Finding the ideal ratio of franchised to company-owned stores comes down to weighing the benefits and challenges of each path against an operation’s goals. Corporate locations increase revenue, as all sales go directly into the general coffers, but they come with lower margins and higher CAPEX costs. Franchising reduces owned revenue, replacing sales with increased cash flows from franchisee fees, but it moves the costs of maintenance and upgrades off the company’s ledgers and can increase earnings per share.
Fortunately, two of the largest quick-service chains in the world are in the process of refranchising many of their locations, giving us a handy case study for digging into the effects franchising has on restaurant’s earnings per share and revenue.
McDonald’s and Yum! Brands (which owns Taco Bell, KFC, Pizza Hut, and WingStreet) are currently transitioning to asset-light (franchise-heavy) business models. Yum!, which had a 77% franchise rate in 2015, is aiming to reach 98% by the end of 2018. McDonald’s, which had a higher percentage of franchise locations in 2015 (81% worldwide), is planning to hit 90% franchised this year.
In contrast, Starbucks has maintained a steady, almost half-and-half mix of company-owned and licensed locations. Consensus projections show the coffee chain will surpass McDonald’s revenue in 2018.
Starbucks’ executive team expects revenue growth over the next two years to reach almost a 10% CAGR, largely as a result of its approximately 2,300 net new locations across the globe. Meanwhile, the company is acquiring full ownership of its joint venture in East China while converting its Taiwan and Singapore markets to fully licensed operations.
These projections depend on steady same-store sales, but revenue growth has been decelerating in recent years, from 17% in 2015 to 11% in 2016 and just 5% last year. Therefore, the projected 9.81% two-year CAGR of sales may be overly optimistic.
In contrast, McDonald’s and Yum! Brands have topline pessimistic outlooks for 2019 and 2020, largely explained by their refranchising efforts. When sales are replaced by rent and franchise fees, revenue decreases but is more stable over time. Franchising can also produce sizeable lump sums: for example, when Yum! refranchised 828 KFCs, 389 Pizza Huts, and 253 Taco Bells last year, it collected pre-tax proceeds of $1.8 billion.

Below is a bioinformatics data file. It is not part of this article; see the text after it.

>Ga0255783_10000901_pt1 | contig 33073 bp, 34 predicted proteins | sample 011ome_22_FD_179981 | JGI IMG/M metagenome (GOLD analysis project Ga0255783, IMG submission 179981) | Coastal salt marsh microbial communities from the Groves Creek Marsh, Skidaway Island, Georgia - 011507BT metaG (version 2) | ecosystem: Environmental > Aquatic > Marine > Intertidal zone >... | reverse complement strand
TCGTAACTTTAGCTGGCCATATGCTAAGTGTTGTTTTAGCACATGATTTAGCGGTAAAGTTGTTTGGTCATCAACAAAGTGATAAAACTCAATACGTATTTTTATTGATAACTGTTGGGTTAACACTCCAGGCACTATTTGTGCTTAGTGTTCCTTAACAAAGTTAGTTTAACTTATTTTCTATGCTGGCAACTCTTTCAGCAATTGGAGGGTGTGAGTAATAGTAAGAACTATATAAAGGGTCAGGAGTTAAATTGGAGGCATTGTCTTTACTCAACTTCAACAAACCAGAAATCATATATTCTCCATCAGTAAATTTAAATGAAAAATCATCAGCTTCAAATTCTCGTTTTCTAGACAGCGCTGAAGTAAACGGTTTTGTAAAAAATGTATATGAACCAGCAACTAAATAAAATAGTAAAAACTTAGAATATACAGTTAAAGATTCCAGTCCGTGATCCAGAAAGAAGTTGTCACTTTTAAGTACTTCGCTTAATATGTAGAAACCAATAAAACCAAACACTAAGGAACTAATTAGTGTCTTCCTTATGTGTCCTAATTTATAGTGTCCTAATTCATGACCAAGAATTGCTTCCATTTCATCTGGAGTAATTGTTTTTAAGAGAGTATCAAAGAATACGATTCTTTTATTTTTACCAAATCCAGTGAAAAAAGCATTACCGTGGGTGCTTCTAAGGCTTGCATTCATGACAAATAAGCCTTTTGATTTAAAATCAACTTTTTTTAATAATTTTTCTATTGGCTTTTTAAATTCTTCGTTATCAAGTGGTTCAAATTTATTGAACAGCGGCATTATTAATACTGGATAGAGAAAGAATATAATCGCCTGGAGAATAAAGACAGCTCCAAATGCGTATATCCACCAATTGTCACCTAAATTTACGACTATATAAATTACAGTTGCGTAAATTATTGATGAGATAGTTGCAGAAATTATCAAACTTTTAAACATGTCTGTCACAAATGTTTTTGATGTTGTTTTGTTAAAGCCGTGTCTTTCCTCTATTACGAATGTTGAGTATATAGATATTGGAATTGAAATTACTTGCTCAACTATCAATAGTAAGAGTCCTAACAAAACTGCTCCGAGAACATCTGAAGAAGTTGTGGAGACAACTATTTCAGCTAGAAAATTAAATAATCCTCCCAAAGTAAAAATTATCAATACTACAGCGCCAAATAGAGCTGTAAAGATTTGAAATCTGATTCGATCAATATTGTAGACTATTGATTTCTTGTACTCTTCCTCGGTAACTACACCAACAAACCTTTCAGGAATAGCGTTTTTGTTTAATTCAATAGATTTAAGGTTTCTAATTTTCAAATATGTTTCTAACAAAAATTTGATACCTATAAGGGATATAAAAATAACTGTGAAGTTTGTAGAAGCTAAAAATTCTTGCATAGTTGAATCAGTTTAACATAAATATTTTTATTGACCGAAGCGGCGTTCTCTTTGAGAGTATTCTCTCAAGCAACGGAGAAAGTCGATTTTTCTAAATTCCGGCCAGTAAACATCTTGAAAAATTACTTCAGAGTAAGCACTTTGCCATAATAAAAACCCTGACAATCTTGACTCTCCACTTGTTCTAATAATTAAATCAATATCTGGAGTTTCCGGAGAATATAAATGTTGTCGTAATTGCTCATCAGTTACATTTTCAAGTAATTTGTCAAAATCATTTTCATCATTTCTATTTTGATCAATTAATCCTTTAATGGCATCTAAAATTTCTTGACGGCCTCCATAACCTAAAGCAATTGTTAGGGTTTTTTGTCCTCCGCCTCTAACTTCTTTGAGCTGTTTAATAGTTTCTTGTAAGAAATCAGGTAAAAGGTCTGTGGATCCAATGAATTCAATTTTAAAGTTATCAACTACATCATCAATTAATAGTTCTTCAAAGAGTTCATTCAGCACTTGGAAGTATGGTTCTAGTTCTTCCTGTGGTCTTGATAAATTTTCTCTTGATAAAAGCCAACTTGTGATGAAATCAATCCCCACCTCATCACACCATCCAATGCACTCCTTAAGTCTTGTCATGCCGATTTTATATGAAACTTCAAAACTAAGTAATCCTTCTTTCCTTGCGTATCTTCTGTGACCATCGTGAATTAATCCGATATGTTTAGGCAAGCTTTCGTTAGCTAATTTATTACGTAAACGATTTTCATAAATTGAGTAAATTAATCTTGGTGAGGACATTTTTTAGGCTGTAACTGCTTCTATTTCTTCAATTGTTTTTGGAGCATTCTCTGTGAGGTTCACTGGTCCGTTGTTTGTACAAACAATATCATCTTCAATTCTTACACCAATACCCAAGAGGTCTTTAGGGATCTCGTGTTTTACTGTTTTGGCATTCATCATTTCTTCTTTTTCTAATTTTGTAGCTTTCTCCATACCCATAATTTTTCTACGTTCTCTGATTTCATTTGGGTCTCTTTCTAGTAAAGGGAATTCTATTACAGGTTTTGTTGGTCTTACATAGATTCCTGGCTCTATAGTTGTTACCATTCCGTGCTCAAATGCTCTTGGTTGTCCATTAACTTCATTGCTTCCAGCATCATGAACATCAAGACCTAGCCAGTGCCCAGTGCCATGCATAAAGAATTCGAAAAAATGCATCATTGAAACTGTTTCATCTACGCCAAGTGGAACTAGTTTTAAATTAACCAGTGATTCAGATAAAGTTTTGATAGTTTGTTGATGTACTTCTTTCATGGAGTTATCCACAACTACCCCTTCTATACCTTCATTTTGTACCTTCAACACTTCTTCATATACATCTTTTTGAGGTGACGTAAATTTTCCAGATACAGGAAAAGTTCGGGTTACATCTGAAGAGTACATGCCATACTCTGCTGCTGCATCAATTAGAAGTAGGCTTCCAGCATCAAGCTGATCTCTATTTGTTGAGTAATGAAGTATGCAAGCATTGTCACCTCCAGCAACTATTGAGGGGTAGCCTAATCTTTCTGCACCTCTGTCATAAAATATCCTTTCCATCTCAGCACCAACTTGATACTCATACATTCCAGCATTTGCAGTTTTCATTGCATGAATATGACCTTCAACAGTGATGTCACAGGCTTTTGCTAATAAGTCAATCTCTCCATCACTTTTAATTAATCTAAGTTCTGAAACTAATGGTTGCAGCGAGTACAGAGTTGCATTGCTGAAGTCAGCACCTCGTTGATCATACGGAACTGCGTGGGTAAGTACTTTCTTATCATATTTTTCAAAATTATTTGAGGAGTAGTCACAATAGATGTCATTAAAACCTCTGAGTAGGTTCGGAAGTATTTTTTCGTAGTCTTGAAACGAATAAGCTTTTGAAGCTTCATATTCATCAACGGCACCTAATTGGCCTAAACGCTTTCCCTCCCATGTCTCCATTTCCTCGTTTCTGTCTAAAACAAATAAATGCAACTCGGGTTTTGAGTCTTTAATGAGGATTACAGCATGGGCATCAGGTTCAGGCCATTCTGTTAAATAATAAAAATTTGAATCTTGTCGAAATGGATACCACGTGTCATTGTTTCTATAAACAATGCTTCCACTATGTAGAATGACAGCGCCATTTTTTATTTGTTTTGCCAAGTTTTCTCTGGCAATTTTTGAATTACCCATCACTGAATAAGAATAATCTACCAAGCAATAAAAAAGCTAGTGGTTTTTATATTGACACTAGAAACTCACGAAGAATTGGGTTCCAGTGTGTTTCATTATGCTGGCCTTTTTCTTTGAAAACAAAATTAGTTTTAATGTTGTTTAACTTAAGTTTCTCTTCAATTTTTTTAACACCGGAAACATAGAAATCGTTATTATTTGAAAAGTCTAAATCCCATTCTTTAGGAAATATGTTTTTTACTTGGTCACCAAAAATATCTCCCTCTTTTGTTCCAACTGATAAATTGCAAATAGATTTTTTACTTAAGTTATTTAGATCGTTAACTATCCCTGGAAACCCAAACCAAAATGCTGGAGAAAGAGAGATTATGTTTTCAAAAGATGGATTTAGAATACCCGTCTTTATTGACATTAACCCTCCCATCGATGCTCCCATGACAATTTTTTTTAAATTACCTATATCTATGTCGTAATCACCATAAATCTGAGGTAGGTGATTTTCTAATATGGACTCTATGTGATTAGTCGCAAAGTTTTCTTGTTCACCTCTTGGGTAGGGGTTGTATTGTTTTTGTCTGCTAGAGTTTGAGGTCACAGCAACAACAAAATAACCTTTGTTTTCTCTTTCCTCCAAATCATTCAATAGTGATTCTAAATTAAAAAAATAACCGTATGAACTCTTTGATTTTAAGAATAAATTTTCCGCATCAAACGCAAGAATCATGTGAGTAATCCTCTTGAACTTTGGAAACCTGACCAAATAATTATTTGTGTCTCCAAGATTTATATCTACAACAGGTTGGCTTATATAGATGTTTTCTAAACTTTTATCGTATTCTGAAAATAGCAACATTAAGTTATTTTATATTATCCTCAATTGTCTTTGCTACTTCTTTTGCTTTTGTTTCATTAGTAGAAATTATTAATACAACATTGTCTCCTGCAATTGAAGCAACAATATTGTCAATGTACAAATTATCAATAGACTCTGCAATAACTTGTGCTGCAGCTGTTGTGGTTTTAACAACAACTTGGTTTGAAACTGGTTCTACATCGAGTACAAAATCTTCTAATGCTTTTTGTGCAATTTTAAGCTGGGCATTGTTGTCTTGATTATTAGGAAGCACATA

McDonald’s business transformation is larger than just refranchising. Under the expert leadership of Steve Easterbrook, the chain has launched initiatives designed to boost the chain’s profit margins and same-store sales, including all-day breakfast, the $1-$2-$3 value menu, mobile ordering and delivery, and the experience-of-the-future (EOTF) program.
In contrast to its -3.9% CAGR revenue projection, Yum! Brands has the most optimistic earnings-per-share forecast of these quick-service chains, with an expected growth rate of 18.24% CAGR from 2017 to 2020.
Just as its diminished revenue comes from the franchising project, so too does its high projected growth. Yum! is using proceeds from its refranchising effort to buy back shares, thereby boosting earnings per share. Over the long-term, a franchised model will improve the company’s margins because it will no longer be responsible for the capital and operating expenses necessary for company-owned locations.
McDonald’s has projected comparatively low earnings-per-share growth over the next three years, at 10.46% CAGR. While refranchising will boost margins, the gains might be offset by increasing labor costs. Also, because McDonald’s is much larger than Yum!, the project will take longer and require more investment to successfully materialize.
McDonald’s has also been buying back shares (12% of its stock between 2016 and 2017), but this is not expected to continue consistently in the future.
Starbucks has more conservative earnings-per-share growth projections: 16.9%, 10.4%, and 12.4% in 2018, 2019, and 2020, respectively, coming out to 13.2% CAGR over three years. We can attribute this slower growth to the company’s aggressive expansion, which could squeeze margins.
Historically, Starbucks EPS projections have closely matched reality: in 2015, 2016, and 2017, expectations were within a percentage point of actual growth.
Interestingly, for McDonald’s and Yum! Brands, experts have consistently underestimated growth: last year, actual growth for Yum! was 11.24% higher than consensus projections. But overall, McDonald’s has consistently achieved the highest EPS relative to its peers with an overall upward trend.
These figures demonstrate that the debate between maintaining company-owned locations and franchising is ultimately a question of priorities. Starbucks’ primarily corporate stores are producing excellent revenue growth, but its margins are tighter, especially as it expands into new markets. In contrast, Yum!’s story underlines the positive effect franchising can have on shareholder value: an almost 20% CAGR over three years is a very attractive stock option.
In this, as in many questions about the restaurant industry, there isn’t just one right answer. The challenge isn’t finding one perfect way, but rather understanding the complexities that come with large chain operations and weighing paths forward against an organization’s goals.